She said that the officials at TV6 would be examining the issue further, including live deaf interpretation. Officials from other television stations could not be immediately reached for comment.

Anthony noted that because many members of the deaf population were illiterate they specifically wanted signed news and not closed captioning.

Aguillera said that her organisation had also contacted the Ministry of Social Development on the matter. Both she and Daniel said they had ensured that this was one of the issues highlighted in the holistic National Policy on Persons with Disabilities launched last month.

All three organisation directors indicated that there were interpreters willing, capable and qualified to work with television news once requested through the NGOs.

Both Aguillera and Daniel stressed, however, that it was a job and they needed to be paid for their services.

"Some people don't want to put out," she commented.

Anthony said there needed to be efficient interpreters and noted that the current development of the Trinidad and Tobago National Sign Language could be used as a training foundation for getting more interpreters. Aguillera also reported there was a new programme by the Ministry of Social Development to upgrade interpreters.

Anthony said in other countries Governments had ensured news was available in sign language and noted that local news was not even in closed caption (aside from partial captioning on TV6). Daniel said that for local programming other than news the TTDPI was advocating closed captioning and this would have to be discussed with the relevant authorities, cable companies, and the Telecommunications Authority of Trinidad and Tobago.

He agreed with Anthony that the lack of interpretation on the news was not a global problem and that it was practiced in a number of international and regional countries including St Lucia and Barbados.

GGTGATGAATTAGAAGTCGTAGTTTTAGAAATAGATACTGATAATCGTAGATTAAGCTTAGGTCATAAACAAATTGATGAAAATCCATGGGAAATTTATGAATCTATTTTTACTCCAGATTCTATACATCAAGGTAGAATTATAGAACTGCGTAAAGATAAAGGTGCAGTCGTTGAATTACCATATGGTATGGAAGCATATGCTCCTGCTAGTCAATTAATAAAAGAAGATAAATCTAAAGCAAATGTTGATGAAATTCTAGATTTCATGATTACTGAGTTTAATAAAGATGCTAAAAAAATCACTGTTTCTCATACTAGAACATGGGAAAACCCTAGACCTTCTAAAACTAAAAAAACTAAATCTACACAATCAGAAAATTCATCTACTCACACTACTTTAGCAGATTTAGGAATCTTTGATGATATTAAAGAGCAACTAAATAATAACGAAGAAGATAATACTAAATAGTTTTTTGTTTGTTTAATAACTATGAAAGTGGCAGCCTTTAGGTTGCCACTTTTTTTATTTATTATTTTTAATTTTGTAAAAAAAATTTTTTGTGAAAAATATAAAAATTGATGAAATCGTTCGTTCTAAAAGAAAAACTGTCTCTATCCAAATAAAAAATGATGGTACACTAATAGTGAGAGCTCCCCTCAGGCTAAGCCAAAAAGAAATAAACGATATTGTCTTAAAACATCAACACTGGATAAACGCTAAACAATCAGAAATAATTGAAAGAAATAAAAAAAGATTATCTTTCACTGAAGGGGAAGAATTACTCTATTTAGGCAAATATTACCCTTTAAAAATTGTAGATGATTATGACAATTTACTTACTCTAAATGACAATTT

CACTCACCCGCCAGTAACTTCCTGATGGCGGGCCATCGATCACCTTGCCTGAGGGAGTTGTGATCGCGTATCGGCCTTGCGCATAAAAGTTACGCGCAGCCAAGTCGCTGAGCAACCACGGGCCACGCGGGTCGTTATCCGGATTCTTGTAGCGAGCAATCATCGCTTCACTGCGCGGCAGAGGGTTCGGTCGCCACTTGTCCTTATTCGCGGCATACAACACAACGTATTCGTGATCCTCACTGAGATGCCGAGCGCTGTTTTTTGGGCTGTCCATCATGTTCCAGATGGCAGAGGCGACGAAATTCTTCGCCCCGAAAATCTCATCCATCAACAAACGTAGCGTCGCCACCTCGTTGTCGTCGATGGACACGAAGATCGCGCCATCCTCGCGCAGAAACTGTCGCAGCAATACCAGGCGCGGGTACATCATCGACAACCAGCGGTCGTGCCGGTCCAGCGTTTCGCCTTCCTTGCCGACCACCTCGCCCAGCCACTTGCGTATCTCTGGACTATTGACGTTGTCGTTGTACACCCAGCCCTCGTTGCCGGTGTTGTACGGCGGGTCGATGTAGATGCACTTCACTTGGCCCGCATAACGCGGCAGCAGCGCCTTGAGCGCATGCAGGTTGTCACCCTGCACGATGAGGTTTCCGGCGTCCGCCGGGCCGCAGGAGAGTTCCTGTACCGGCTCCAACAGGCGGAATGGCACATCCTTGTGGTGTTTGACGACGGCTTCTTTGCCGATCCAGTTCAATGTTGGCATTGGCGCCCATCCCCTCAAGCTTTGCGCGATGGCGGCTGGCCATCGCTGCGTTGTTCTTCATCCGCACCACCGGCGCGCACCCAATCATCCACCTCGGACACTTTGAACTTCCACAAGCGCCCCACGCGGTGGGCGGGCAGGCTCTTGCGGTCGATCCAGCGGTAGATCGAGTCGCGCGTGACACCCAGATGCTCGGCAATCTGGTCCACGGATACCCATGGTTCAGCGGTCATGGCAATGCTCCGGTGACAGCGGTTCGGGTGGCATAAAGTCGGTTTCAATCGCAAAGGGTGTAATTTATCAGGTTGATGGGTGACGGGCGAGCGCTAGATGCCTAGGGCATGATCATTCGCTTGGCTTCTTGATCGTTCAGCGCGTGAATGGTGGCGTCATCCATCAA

Aguillera said she could not confirm whether the National Policy would result in the implementation of interpreters on the news. She explained that officials from Social Development had informed her that they have no control over what is done on television stations and can only suggest what should be done. The responsibility, therefore, was on the managers of the various television stations.

Anthony stressed that Government had made a commitment to the National Policy and they needed to follow up to ensure that the disabled receive the services it provided, including the signed interpretation of television news.

She noted that on this and other issues deaf people relied on interpreters to voice their concerns and complaints and at times it became overwhelming for the few interpreters.

She said that unless issues concerning the hearing impaired were publicised people "don't bother with them".

"They become the invisible citizens of Trinidad," she said.

In most countries the population of deaf people was between two to five per cent according to Carl Herrera, secretary of NGO Deaf Alert. He noted that there was currently no official census of the hearing-impaired in Trinidad though the estimated figure was 10,000.

Anthony said that the Centre was pushing the local deaf population to come together and form their own body, lobby for their rights and let people know what problems they are facing.

She announced that at the end of this month the Centre is planning a meeting for all the members of the deaf community to come together, look at the National Policy and take action to ensure that it does benefit them.

© 2006 Trinidad & Tobago Express